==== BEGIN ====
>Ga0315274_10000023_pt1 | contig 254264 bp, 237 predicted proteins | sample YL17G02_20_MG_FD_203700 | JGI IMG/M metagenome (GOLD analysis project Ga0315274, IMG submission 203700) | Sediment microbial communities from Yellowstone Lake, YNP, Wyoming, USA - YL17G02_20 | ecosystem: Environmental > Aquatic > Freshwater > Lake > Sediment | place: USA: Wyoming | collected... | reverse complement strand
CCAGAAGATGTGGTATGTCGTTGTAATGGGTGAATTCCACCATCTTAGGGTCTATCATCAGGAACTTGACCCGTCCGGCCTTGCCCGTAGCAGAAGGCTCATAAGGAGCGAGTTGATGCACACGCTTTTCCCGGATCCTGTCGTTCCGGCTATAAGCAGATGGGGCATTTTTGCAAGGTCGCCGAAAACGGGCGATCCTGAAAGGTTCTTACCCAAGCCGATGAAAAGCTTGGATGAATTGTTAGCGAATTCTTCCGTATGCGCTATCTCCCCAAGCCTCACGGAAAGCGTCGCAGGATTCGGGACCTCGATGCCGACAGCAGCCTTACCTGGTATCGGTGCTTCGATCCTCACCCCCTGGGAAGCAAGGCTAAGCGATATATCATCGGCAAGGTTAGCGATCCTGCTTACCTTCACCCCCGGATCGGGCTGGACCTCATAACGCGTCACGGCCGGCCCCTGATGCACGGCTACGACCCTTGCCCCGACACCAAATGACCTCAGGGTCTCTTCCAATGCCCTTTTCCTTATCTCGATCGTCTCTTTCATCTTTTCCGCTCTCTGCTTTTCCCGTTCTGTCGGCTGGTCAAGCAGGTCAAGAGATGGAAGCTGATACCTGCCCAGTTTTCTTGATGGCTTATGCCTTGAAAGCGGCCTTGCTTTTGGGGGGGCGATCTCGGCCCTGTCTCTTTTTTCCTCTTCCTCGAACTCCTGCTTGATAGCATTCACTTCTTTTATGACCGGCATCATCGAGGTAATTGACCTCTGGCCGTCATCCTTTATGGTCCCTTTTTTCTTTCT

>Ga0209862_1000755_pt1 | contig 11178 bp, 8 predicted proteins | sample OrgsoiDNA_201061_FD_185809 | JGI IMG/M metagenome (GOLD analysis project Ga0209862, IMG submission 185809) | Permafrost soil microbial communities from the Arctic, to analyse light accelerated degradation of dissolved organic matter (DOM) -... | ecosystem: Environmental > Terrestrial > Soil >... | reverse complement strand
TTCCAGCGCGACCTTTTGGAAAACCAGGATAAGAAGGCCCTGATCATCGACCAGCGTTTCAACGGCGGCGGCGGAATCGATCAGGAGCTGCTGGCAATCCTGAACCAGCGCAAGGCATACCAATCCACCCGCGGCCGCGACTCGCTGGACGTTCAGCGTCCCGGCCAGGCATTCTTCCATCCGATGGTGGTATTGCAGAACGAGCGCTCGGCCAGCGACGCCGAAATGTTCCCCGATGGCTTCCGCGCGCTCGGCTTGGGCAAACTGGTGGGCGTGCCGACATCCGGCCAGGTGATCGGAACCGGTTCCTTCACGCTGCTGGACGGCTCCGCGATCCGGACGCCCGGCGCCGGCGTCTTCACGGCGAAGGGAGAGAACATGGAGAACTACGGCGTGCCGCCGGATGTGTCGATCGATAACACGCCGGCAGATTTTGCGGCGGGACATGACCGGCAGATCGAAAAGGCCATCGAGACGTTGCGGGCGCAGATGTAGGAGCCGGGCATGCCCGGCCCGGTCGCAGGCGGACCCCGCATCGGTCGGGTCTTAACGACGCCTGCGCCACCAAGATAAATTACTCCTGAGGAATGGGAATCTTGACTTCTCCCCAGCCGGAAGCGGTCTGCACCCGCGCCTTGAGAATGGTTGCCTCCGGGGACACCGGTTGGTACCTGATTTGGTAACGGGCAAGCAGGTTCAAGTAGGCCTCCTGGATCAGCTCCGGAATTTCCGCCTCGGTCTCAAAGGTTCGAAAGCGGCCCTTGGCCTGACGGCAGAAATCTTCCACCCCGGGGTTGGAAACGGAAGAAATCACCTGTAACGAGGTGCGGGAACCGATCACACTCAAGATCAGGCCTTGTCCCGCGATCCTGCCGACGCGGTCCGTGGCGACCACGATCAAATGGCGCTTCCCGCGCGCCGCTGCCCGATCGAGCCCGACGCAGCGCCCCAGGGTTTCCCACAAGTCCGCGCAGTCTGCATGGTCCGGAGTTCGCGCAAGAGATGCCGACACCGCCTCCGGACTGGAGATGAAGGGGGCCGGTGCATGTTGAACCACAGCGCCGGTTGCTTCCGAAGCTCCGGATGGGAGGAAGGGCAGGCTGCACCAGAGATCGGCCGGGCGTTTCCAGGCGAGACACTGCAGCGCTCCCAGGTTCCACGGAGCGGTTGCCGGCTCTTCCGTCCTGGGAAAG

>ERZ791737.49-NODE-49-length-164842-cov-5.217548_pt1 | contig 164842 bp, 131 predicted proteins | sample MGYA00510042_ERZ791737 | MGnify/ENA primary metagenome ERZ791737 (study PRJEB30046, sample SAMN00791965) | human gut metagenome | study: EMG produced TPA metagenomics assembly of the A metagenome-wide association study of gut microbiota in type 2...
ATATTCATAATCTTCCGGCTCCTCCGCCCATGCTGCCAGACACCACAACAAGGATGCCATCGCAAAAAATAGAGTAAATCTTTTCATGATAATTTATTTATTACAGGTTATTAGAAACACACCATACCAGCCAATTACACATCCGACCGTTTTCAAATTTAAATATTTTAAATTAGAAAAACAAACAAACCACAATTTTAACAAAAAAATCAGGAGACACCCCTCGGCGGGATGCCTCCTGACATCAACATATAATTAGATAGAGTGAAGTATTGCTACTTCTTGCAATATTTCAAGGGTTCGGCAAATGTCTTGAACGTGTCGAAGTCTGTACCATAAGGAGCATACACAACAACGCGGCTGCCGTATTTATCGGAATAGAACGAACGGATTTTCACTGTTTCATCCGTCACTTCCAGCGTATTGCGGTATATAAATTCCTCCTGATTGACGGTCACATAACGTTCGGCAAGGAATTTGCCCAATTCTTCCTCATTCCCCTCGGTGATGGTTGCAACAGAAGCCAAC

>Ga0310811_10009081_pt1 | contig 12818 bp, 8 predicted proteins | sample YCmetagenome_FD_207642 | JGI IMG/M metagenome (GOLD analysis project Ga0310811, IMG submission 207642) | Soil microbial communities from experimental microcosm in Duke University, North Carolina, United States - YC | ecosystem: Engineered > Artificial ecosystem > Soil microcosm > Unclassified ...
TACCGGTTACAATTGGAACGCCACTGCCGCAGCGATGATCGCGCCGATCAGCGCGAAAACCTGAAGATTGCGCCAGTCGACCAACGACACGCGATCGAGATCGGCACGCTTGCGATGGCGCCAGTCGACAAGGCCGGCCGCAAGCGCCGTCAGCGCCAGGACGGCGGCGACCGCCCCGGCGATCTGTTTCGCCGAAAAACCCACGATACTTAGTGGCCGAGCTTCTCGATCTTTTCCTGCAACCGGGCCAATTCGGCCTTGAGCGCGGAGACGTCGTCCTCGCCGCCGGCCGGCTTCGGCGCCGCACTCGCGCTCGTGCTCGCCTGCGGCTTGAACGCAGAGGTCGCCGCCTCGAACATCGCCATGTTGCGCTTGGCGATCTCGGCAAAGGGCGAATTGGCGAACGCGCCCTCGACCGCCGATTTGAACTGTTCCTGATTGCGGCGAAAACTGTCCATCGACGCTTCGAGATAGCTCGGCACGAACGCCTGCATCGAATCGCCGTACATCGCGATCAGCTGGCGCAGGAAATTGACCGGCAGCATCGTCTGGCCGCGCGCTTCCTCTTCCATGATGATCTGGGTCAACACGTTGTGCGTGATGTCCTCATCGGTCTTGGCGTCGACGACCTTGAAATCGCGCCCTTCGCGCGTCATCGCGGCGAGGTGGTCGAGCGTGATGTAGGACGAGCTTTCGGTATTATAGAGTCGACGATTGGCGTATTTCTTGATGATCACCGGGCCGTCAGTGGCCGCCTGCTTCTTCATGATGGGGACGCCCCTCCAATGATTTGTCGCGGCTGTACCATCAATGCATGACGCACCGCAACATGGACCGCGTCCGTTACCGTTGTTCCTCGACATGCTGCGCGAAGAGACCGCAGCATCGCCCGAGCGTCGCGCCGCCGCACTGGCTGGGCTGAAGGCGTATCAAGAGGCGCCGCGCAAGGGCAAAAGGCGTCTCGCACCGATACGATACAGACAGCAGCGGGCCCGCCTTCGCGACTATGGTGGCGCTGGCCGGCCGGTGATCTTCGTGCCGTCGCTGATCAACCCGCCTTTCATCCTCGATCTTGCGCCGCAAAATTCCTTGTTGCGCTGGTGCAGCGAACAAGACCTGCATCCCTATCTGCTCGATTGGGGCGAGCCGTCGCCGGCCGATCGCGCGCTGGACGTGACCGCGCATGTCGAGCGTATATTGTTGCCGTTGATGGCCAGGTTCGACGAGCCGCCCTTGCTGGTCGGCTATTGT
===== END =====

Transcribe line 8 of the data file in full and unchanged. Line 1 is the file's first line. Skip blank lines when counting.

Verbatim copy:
TACCGGTTACAATTGGAACGCCACTGCCGCAGCGATGATCGCGCCGATCAGCGCGAAAACCTGAAGATTGCGCCAGTCGACCAACGACACGCGATCGAGATCGGCACGCTTGCGATGGCGCCAGTCGACAAGGCCGGCCGCAAGCGCCGTCAGCGCCAGGACGGCGGCGACCGCCCCGGCGATCTGTTTCGCCGAAAAACCCACGATACTTAGTGGCCGAGCTTCTCGATCTTTTCCTGCAACCGGGCCAATTCGGCCTTGAGCGCGGAGACGTCGTCCTCGCCGCCGGCCGGCTTCGGCGCCGCACTCGCGCTCGTGCTCGCCTGCGGCTTGAACGCAGAGGTCGCCGCCTCGAACATCGCCATGTTGCGCTTGGCGATCTCGGCAAAGGGCGAATTGGCGAACGCGCCCTCGACCGCCGATTTGAACTGTTCCTGATTGCGGCGAAAACTGTCCATCGACGCTTCGAGATAGCTCGGCACGAACGCCTGCATCGAATCGCCGTACATCGCGATCAGCTGGCGCAGGAAATTGACCGGCAGCATCGTCTGGCCGCGCGCTTCCTCTTCCATGATGATCTGGGTCAACACGTTGTGCGTGATGTCCTCATCGGTCTTGGCGTCGACGACCTTGAAATCGCGCCCTTCGCGCGTCATCGCGGCGAGGTGGTCGAGCGTGATGTAGGACGAGCTTTCGGTATTATAGAGTCGACGATTGGCGTATTTCTTGATGATCACCGGGCCGTCAGTGGCCGCCTGCTTCTTCATGATGGGGACGCCCCTCCAATGATTTGTCGCGGCTGTACCATCAATGCATGACGCACCGCAACATGGACCGCGTCCGTTACCGTTGTTCCTCGACATGCTGCGCGAAGAGACCGCAGCATCGCCCGAGCGTCGCGCCGCCGCACTGGCTGGGCTGAAGGCGTATCAAGAGGCGCCGCGCAAGGGCAAAAGGCGTCTCGCACCGATACGATACAGACAGCAGCGGGCCCGCCTTCGCGACTATGGTGGCGCTGGCCGGCCGGTGATCTTCGTGCCGTCGCTGATCAACCCGCCTTTCATCCTCGATCTTGCGCCGCAAAATTCCTTGTTGCGCTGGTGCAGCGAACAAGACCTGCATCCCTATCTGCTCGATTGGGGCGAGCCGTCGCCGGCCGATCGCGCGCTGGACGTGACCGCGCATGTCGAGCGTATATTGTTGCCGTTGATGGCCAGGTTCGACGAGCCGCCCTTGCTGGTCGGCTATTGT